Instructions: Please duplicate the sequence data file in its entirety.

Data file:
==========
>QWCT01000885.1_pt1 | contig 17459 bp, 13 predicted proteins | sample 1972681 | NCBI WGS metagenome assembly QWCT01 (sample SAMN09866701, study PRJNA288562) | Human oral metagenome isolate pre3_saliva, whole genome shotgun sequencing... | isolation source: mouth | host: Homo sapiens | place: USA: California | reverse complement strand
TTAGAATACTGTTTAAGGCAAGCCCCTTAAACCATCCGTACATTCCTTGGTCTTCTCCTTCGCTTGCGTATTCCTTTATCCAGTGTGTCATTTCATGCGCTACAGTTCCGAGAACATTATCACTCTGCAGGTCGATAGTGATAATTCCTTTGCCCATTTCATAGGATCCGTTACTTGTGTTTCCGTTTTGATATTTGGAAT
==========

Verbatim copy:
>QWCT01000885.1_pt1 | contig 17459 bp, 13 predicted proteins | sample 1972681 | NCBI WGS metagenome assembly QWCT01 (sample SAMN09866701, study PRJNA288562) | Human oral metagenome isolate pre3_saliva, whole genome shotgun sequencing... | isolation source: mouth | host: Homo sapiens | place: USA: California | reverse complement strand
TTAGAATACTGTTTAAGGCAAGCCCCTTAAACCATCCGTACATTCCTTGGTCTTCTCCTTCGCTTGCGTATTCCTTTATCCAGTGTGTCATTTCATGCGCTACAGTTCCGAGAACATTATCACTCTGCAGGTCGATAGTGATAATTCCTTTGCCCATTTCATAGGATCCGTTACTTGTGTTTCCGTTTTGATATTTGGAAT